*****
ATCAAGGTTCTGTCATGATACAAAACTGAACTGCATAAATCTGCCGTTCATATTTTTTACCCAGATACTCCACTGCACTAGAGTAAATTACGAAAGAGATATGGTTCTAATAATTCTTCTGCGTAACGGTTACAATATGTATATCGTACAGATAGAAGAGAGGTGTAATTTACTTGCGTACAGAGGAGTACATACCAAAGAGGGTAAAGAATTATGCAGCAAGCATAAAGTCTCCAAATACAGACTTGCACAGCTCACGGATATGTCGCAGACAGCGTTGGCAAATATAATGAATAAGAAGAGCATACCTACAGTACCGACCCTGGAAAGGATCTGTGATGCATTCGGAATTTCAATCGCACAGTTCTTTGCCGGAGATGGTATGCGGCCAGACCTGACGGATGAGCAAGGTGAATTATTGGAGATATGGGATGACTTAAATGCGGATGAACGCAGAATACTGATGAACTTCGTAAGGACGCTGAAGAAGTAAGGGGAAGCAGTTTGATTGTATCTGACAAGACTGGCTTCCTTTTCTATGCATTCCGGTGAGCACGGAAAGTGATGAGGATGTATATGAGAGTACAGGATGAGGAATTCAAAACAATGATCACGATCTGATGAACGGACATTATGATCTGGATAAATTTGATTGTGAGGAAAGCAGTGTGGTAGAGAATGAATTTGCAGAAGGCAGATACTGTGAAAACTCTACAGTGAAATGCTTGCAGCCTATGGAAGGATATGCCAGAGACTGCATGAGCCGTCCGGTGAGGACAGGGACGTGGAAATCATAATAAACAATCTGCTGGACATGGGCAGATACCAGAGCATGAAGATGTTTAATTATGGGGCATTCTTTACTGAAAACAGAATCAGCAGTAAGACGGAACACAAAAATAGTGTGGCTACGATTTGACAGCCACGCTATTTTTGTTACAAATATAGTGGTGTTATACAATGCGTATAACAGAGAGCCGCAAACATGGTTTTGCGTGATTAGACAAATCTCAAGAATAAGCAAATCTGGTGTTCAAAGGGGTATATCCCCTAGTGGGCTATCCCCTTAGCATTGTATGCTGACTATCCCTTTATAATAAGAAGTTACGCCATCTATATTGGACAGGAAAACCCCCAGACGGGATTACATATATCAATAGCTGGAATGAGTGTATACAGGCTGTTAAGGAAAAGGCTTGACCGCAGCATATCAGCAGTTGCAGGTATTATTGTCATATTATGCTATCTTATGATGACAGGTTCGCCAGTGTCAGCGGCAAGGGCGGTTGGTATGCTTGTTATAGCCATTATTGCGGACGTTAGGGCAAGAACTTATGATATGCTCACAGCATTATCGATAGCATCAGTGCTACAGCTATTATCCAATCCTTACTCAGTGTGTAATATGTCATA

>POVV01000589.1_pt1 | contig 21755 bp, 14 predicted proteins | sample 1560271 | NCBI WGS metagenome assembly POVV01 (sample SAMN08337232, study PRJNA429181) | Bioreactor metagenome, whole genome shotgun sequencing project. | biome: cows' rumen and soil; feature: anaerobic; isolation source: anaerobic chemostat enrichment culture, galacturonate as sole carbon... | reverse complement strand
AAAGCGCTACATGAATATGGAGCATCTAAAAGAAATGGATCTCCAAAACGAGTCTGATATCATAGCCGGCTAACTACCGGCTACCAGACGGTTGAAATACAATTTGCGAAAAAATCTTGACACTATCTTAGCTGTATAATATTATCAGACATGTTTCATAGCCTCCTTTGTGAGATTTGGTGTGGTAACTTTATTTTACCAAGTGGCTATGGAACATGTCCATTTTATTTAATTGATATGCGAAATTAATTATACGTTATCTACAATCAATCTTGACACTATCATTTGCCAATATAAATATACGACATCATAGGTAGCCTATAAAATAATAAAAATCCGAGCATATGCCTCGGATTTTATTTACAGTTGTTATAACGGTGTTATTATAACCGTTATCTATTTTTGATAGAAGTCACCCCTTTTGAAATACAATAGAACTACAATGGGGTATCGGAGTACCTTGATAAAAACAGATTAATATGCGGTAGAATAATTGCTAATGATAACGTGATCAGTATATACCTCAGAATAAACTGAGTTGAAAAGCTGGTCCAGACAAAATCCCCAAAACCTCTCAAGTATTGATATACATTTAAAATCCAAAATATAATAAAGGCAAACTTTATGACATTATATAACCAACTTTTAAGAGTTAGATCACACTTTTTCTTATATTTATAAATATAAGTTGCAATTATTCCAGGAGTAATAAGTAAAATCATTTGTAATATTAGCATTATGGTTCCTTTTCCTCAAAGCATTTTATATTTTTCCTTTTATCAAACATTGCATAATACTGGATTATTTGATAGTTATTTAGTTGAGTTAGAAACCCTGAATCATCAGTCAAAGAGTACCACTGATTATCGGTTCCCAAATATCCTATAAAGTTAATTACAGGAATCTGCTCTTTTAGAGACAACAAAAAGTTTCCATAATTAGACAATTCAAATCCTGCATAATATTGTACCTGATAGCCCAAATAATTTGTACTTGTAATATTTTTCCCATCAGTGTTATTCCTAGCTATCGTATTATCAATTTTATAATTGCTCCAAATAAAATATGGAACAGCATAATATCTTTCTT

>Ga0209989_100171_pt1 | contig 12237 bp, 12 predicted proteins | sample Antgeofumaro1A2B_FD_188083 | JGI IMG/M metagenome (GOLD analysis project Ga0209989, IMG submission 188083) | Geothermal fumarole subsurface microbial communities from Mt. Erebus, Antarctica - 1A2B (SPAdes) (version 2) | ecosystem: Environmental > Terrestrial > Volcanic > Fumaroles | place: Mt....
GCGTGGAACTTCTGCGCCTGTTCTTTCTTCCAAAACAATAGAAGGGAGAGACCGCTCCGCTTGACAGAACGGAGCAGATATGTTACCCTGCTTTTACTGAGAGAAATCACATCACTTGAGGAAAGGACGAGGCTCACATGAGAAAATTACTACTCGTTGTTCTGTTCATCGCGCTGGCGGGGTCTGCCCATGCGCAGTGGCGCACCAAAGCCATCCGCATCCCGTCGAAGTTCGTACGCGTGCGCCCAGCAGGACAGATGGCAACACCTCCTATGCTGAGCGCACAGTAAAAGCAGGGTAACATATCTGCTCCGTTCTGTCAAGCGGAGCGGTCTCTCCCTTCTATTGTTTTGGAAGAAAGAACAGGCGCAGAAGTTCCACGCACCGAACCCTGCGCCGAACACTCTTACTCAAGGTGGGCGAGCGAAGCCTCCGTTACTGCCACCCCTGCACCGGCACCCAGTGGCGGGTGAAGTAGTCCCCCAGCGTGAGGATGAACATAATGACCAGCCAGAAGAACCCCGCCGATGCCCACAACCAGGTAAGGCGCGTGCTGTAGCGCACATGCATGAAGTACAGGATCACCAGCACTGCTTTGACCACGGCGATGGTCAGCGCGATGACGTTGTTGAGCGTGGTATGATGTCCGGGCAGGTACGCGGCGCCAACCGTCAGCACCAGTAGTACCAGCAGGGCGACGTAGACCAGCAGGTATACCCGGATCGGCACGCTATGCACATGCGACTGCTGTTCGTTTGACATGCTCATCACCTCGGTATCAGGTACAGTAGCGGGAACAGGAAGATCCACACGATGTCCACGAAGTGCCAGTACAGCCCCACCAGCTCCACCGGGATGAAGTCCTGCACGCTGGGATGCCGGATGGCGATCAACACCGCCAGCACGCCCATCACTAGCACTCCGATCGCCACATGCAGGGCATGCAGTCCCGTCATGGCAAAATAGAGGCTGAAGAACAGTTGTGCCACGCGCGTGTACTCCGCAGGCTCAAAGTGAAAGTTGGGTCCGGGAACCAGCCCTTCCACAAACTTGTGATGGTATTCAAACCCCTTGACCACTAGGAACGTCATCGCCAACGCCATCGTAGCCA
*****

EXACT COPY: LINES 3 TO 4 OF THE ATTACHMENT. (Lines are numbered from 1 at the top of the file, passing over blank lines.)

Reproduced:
AAAGCGCTACATGAATATGGAGCATCTAAAAGAAATGGATCTCCAAAACGAGTCTGATATCATAGCCGGCTAACTACCGGCTACCAGACGGTTGAAATACAATTTGCGAAAAAATCTTGACACTATCTTAGCTGTATAATATTATCAGACATGTTTCATAGCCTCCTTTGTGAGATTTGGTGTGGTAACTTTATTTTACCAAGTGGCTATGGAACATGTCCATTTTATTTAATTGATATGCGAAATTAATTATACGTTATCTACAATCAATCTTGACACTATCATTTGCCAATATAAATATACGACATCATAGGTAGCCTATAAAATAATAAAAATCCGAGCATATGCCTCGGATTTTATTTACAGTTGTTATAACGGTGTTATTATAACCGTTATCTATTTTTGATAGAAGTCACCCCTTTTGAAATACAATAGAACTACAATGGGGTATCGGAGTACCTTGATAAAAACAGATTAATATGCGGTAGAATAATTGCTAATGATAACGTGATCAGTATATACCTCAGAATAAACTGAGTTGAAAAGCTGGTCCAGACAAAATCCCCAAAACCTCTCAAGTATTGATATACATTTAAAATCCAAAATATAATAAAGGCAAACTTTATGACATTATATAACCAACTTTTAAGAGTTAGATCACACTTTTTCTTATATTTATAAATATAAGTTGCAATTATTCCAGGAGTAATAAGTAAAATCATTTGTAATATTAGCATTATGGTTCCTTTTCCTCAAAGCATTTTATATTTTTCCTTTTATCAAACATTGCATAATACTGGATTATTTGATAGTTATTTAGTTGAGTTAGAAACCCTGAATCATCAGTCAAAGAGTACCACTGATTATCGGTTCCCAAATATCCTATAAAGTTAATTACAGGAATCTGCTCTTTTAGAGACAACAAAAAGTTTCCATAATTAGACAATTCAAATCCTGCATAATATTGTACCTGATAGCCCAAATAATTTGTACTTGTAATATTTTTCCCATCAGTGTTATTCCTAGCTATCGTATTATCAATTTTATAATTGCTCCAAATAAAATATGGAACAGCATAATATCTTTCTT

>Ga0209989_100171_pt1 | contig 12237 bp, 12 predicted proteins | sample Antgeofumaro1A2B_FD_188083 | JGI IMG/M metagenome (GOLD analysis project Ga0209989, IMG submission 188083) | Geothermal fumarole subsurface microbial communities from Mt. Erebus, Antarctica - 1A2B (SPAdes) (version 2) | ecosystem: Environmental > Terrestrial > Volcanic > Fumaroles | place: Mt....